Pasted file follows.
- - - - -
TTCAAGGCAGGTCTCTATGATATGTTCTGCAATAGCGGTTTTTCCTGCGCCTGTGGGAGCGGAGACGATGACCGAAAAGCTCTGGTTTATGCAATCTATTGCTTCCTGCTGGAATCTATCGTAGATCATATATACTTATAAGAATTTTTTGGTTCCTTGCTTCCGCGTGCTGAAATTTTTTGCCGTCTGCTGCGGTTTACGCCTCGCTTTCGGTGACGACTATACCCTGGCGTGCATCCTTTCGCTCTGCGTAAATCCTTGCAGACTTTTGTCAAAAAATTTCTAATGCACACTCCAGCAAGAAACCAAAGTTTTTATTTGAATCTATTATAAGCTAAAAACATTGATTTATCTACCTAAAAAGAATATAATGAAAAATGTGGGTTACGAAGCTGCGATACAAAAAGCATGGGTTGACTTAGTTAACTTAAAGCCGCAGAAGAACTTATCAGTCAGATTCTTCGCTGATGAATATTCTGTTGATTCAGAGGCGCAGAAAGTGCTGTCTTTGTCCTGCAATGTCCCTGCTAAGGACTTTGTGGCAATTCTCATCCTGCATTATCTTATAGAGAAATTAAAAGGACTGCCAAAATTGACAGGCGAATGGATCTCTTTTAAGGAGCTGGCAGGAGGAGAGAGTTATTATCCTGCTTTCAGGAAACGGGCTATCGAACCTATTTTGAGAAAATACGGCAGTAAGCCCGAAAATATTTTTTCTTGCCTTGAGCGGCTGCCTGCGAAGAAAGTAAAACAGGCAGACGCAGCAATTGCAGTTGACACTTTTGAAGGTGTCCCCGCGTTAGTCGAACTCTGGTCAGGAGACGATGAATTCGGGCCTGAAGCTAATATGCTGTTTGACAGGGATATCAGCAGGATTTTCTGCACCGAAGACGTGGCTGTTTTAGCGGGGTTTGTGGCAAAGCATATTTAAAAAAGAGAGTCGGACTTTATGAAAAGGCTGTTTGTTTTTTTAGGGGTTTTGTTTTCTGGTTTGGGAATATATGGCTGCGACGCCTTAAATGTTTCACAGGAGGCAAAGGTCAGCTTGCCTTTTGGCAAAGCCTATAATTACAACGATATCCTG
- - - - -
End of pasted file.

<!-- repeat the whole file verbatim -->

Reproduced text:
TTCAAGGCAGGTCTCTATGATATGTTCTGCAATAGCGGTTTTTCCTGCGCCTGTGGGAGCGGAGACGATGACCGAAAAGCTCTGGTTTATGCAATCTATTGCTTCCTGCTGGAATCTATCGTAGATCATATATACTTATAAGAATTTTTTGGTTCCTTGCTTCCGCGTGCTGAAATTTTTTGCCGTCTGCTGCGGTTTACGCCTCGCTTTCGGTGACGACTATACCCTGGCGTGCATCCTTTCGCTCTGCGTAAATCCTTGCAGACTTTTGTCAAAAAATTTCTAATGCACACTCCAGCAAGAAACCAAAGTTTTTATTTGAATCTATTATAAGCTAAAAACATTGATTTATCTACCTAAAAAGAATATAATGAAAAATGTGGGTTACGAAGCTGCGATACAAAAAGCATGGGTTGACTTAGTTAACTTAAAGCCGCAGAAGAACTTATCAGTCAGATTCTTCGCTGATGAATATTCTGTTGATTCAGAGGCGCAGAAAGTGCTGTCTTTGTCCTGCAATGTCCCTGCTAAGGACTTTGTGGCAATTCTCATCCTGCATTATCTTATAGAGAAATTAAAAGGACTGCCAAAATTGACAGGCGAATGGATCTCTTTTAAGGAGCTGGCAGGAGGAGAGAGTTATTATCCTGCTTTCAGGAAACGGGCTATCGAACCTATTTTGAGAAAATACGGCAGTAAGCCCGAAAATATTTTTTCTTGCCTTGAGCGGCTGCCTGCGAAGAAAGTAAAACAGGCAGACGCAGCAATTGCAGTTGACACTTTTGAAGGTGTCCCCGCGTTAGTCGAACTCTGGTCAGGAGACGATGAATTCGGGCCTGAAGCTAATATGCTGTTTGACAGGGATATCAGCAGGATTTTCTGCACCGAAGACGTGGCTGTTTTAGCGGGGTTTGTGGCAAAGCATATTTAAAAAAGAGAGTCGGACTTTATGAAAAGGCTGTTTGTTTTTTTAGGGGTTTTGTTTTCTGGTTTGGGAATATATGGCTGCGACGCCTTAAATGTTTCACAGGAGGCAAAGGTCAGCTTGCCTTTTGGCAAAGCCTATAATTACAACGATATCCTG